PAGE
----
Research by MIT neuroscientists also confirms that “stress can lead to risky decisions.” The study was done with mice but what the scientists found was that when put under chronic stress mice tended to favor high-reward options despite coming with high-costs. This is consistent with another study published in the APS which found that under chronic stress people tend to focus more on positive outcomes, i.e., they look at the good and neglect the bad.
Makes You Unproductive
The notion that people do better work when stressed is outdated and untrue. Studies have proven That employees placed under high levels of stress are more disengaged from their job, less productive and miss more workdays. In other words, working under stress makes it more likely that you’ll exhibit behaviors that will get you fired. Few things are worse for somebody’s budget than being left without a job.
Ironically, the stress that can cost you your job is often caused by your job. A survey by the AIS says that a quarter of the respondents identified their jobs as the leading stressor in their lives. Ten percent even said that they work in a place where physical violence has occurred because of job stress. These worrying statistics are showing how much negative impact stress has on productivity and on the stability of jobs which are the primary source of income for the majority of people.
Ruins Your Personal Life
Stress from one area of your life can easily transfer elsewhere. Just like your job-related problems can take a toll on your personal life the opposite can happen. In either case, having strained relations with your partner comes with a heavy emotional load further contributing to you feeling down.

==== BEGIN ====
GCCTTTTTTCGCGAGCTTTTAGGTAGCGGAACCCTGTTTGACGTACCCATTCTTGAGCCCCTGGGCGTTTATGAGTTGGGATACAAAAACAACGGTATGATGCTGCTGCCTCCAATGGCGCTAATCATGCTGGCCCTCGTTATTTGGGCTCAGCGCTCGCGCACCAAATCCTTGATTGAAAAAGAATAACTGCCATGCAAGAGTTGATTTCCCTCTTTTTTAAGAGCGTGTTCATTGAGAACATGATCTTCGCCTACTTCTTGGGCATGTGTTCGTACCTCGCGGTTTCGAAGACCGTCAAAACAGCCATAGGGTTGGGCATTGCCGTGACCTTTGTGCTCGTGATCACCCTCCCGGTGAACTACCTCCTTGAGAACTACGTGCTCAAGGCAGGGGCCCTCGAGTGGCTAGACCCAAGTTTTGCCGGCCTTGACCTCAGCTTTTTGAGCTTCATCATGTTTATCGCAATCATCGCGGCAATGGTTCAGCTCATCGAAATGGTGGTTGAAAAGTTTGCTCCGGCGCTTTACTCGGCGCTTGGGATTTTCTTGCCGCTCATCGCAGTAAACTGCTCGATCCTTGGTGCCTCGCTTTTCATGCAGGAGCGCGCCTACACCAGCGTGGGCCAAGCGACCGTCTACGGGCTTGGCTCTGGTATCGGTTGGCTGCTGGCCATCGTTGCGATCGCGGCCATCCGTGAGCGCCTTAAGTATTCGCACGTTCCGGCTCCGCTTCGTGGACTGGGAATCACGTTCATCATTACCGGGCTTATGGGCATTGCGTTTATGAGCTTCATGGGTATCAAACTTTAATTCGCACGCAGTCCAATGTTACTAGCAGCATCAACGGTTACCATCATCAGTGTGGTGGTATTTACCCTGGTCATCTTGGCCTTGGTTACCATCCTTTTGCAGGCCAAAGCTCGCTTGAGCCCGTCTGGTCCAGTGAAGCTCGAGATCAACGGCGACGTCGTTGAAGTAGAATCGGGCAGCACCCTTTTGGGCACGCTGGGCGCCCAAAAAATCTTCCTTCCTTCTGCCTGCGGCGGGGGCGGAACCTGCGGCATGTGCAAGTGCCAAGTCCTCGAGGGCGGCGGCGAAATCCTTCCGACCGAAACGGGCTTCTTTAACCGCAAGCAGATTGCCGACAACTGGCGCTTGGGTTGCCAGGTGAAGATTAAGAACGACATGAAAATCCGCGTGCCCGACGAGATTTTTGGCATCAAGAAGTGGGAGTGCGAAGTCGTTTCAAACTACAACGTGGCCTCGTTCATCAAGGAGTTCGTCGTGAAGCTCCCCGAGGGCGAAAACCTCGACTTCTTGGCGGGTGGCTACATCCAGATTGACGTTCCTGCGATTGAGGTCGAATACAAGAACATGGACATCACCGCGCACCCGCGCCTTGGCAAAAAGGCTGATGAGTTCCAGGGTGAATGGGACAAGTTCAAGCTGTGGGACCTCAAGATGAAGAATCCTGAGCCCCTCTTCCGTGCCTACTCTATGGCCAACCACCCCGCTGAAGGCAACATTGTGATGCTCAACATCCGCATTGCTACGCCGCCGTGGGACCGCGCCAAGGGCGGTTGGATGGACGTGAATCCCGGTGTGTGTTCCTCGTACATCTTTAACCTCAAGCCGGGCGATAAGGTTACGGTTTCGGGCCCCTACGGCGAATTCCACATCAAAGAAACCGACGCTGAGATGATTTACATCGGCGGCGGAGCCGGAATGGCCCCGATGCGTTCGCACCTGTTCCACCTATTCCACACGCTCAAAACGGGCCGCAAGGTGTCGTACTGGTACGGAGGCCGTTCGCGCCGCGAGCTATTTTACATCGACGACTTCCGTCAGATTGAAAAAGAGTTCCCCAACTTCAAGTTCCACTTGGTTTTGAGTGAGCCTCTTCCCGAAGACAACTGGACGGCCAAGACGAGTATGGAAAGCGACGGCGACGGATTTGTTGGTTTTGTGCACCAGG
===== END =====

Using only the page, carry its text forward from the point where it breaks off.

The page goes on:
But that’s not all, while the psychological cost of poor personal relationships is unmeasurable, divorces do come with a financial tag. A divorce proceeding costs on average $15 000–$30 000. After that comes alimony and child support (avg.: $5150/year). Click here for advice from the Gottman Institute on how to rescue your relationship from stress.
Turns Into a Vicious Cycle
Stress feeds on stress. When you are living with chronic stress, every part of your life suffers which brings even more grief. Emotional spending spirals out of control, which causes you to stress to the point where you end up with ruined health which in turn renders you unable to be productive at work. Then even more stress comes along.
At one point all this stress and anxiety can turn into a full-blown depression—a condition that for decades was considered superficial. But depression is real and affects millions of people in the US alone. Fortunately, it is becoming the norm to talk about depression and to openly seek treatment. The alternative, keeping it bottled up or waiting for it to pass, only makes things worse, having tangible effects on your health and wallet.
Stress is all around us and at times might seem like there’s no escaping it. It feels this way because it’s true—we can’t escape stress because it lives within us. It is nothing more than our way of reacting to situations that are making us uncomfortable. What we can do, however, is make use of the many tools available at our disposal for managing stress and not letting it take over our lives and pockets. Mediation, making healthier choices, and seeking professional help are all investments in ourselves that come with a quick pay-off.